British four-piece Coldplay pop-rocks Edmonton’s Rogers Place

The metamorphosis of Coldplay is complete.

Once categorized as achingly earnest, po-faced melancholics knocking out mid tempo ballads and shadowing Radiohead, the British four-piece have now fully evolved into the electro-pop arena-rockers they were always meant to be. It’s been an ongoing process, but with the tour behind their latest record, A Head Full of Dreams, they’ve apparently committed to their destiny as upbeat purveyors of stadium anthems.

Taking to the stage with the title track from A Head Full of Dreams after a half an hour of what sounded like Brian Eno’s Bloom iPhone app pulsing as pre-show warm up music, Coldplay put together a set list that favoured their more light-hearted approach. The stage show also reflected this, with heavy use of confetti cannons, balloons, extensive laser show, fire, and a special wristband given to audience members that pulsed on-and-off in different colours to the beat. Most of the sold-out Rogers Place crowd happily went along with it, but a few of us, perhaps fearing attempted mind control by lead singer Chris Martin, had stripped them from our wrists after five or so numbers.

Actually, there would have been no need for Martin to use wristbands to influence the audience. Coldplay fans are psychically at one with their leader; he had them singing along from second number Yellow on, and really didn’t have to implore them to belt out mass backups on The Scientist. He did, though, positing a possible future where they’d remember the moment in later years as the prelude to Donald Trump and North Korean President Kim Jong-Un becoming friends.


One can only hope, right? Martin kept the sense of goofy optimism all through the show, running it through moodier material like Clocks. He struck multiple Elvis/Springsteen poses, acoustic guitar swung around the back; lay on the floor and sang to the ceiling during part of Fix Me for dramatic effect; held up a small Canadian flag and then kept it in his back pocket; stopped the band at the beginning of Charlie Brown to importune the audience to not photograph and video tape the song so it could escape being overly-documented.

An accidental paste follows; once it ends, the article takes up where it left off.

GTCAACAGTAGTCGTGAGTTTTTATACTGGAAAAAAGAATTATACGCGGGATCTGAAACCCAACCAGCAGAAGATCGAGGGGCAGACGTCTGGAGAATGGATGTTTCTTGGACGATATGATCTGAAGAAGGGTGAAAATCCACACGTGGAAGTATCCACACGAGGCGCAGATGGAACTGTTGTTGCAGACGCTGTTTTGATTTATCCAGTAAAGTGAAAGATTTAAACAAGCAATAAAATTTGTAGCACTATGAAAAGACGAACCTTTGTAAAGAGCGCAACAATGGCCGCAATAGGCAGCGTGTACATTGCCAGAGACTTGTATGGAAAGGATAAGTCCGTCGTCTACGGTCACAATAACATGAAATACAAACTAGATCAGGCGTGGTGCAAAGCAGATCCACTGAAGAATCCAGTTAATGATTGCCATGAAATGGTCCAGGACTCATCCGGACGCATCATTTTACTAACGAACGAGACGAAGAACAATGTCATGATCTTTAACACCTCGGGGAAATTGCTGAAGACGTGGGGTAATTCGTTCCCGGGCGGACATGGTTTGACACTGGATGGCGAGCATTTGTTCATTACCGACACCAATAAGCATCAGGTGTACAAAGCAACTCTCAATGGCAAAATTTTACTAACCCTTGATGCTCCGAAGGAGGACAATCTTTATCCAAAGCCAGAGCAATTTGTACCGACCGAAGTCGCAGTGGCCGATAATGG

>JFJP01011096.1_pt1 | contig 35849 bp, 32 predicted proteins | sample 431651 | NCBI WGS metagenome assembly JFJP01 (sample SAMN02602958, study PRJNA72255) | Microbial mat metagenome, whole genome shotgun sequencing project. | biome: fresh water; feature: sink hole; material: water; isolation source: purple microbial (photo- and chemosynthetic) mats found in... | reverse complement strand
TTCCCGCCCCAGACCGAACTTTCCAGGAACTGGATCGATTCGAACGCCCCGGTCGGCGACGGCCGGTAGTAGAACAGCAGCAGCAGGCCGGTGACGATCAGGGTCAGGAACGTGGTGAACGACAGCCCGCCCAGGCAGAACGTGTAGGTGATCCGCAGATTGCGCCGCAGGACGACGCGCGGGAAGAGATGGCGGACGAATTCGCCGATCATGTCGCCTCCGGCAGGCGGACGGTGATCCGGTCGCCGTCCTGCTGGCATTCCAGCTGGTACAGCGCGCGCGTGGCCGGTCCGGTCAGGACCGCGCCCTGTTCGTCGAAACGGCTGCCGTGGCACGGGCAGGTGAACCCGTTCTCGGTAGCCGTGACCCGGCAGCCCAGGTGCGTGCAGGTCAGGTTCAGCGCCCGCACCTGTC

As you can guess there’s a dollop of schtick in the act, but Martin and the band pull it off with a certain amount of flair. They moved between stages in intervals, from the main to a small centre one in the bowl where Martin stripped it all right back to piano. They took it even farther by holding the first encore at a small, specially built platform in the lower seats, where the band played quieter songs like In My Place and Don’t Panic, which saw drummer Will Champion taking a lead vocal.

By the end they were back on the main stage, winding up the night with yet another shower of confetti, spotlight light streaming on Martin as he led the band into A Sky Full of Stars and Up & Up.

Two drummers and a keyboardist backed up opening vocalist Tove Lo, who had just over half-an-hour to make a convincing case for Swedish dance-pop supremacy. Lo didn’t really come all that close, but she definitely made an impression on the arriving audience who had skipped opener Alina Baraz, charming them with selections from her first two albums, as well as upcoming release Blue Lips.


With: Tove Lo, Alina Baraz

When: Tuesday night

Where: Rogers Place


Fans party as confetti cannons fire during a Coldplay show at Rogers Place in Edmonton, Alberta on Tuesday, September 26, 2017. Ian Kucerak / Postmedia


Fans party as confetti cannons fire during a Coldplay show at Rogers Place in Edmonton, Alberta on Tuesday, September 26, 2017. Ian Kucerak / Postmedia


Source link

Leave a Reply

Your email address will not be published. Required fields are marked *